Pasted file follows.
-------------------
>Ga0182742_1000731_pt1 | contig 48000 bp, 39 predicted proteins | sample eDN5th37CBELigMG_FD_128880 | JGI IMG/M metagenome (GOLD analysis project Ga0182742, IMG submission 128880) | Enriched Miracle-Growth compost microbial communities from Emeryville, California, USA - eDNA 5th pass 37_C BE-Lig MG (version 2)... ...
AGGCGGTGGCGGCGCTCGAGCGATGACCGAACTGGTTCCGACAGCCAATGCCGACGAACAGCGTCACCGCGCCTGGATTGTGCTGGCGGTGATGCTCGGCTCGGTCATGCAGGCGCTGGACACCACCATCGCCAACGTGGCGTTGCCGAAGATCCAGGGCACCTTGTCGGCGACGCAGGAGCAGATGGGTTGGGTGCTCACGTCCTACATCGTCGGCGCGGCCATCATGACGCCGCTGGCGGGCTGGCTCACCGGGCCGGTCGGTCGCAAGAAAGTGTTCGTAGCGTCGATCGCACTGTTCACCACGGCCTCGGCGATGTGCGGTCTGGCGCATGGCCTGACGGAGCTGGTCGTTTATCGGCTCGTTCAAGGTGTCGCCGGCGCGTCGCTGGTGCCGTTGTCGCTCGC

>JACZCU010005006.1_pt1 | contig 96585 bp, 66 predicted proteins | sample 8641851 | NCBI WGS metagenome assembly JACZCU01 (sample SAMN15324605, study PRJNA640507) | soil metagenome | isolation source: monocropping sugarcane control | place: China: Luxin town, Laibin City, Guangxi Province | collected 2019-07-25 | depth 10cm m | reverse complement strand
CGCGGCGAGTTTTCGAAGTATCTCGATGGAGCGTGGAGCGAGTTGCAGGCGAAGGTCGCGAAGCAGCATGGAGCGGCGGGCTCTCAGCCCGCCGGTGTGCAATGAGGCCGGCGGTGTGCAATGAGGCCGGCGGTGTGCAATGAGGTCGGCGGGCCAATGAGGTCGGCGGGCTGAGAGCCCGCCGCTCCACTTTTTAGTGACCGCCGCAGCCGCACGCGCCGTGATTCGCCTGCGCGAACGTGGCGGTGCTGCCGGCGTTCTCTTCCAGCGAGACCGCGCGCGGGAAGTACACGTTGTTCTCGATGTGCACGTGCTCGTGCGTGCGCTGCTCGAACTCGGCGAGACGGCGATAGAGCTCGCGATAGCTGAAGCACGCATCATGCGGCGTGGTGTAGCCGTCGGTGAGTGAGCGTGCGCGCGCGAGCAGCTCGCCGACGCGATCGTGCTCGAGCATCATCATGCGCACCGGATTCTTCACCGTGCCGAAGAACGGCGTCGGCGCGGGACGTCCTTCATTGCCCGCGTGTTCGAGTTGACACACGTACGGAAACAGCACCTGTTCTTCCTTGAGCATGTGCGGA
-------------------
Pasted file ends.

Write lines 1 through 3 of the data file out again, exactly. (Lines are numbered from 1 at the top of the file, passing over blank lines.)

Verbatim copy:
>Ga0182742_1000731_pt1 | contig 48000 bp, 39 predicted proteins | sample eDN5th37CBELigMG_FD_128880 | JGI IMG/M metagenome (GOLD analysis project Ga0182742, IMG submission 128880) | Enriched Miracle-Growth compost microbial communities from Emeryville, California, USA - eDNA 5th pass 37_C BE-Lig MG (version 2)... ...
AGGCGGTGGCGGCGCTCGAGCGATGACCGAACTGGTTCCGACAGCCAATGCCGACGAACAGCGTCACCGCGCCTGGATTGTGCTGGCGGTGATGCTCGGCTCGGTCATGCAGGCGCTGGACACCACCATCGCCAACGTGGCGTTGCCGAAGATCCAGGGCACCTTGTCGGCGACGCAGGAGCAGATGGGTTGGGTGCTCACGTCCTACATCGTCGGCGCGGCCATCATGACGCCGCTGGCGGGCTGGCTCACCGGGCCGGTCGGTCGCAAGAAAGTGTTCGTAGCGTCGATCGCACTGTTCACCACGGCCTCGGCGATGTGCGGTCTGGCGCATGGCCTGACGGAGCTGGTCGTTTATCGGCTCGTTCAAGGTGTCGCCGGCGCGTCGCTGGTGCCGTTGTCGCTCGC

>JACZCU010005006.1_pt1 | contig 96585 bp, 66 predicted proteins | sample 8641851 | NCBI WGS metagenome assembly JACZCU01 (sample SAMN15324605, study PRJNA640507) | soil metagenome | isolation source: monocropping sugarcane control | place: China: Luxin town, Laibin City, Guangxi Province | collected 2019-07-25 | depth 10cm m | reverse complement strand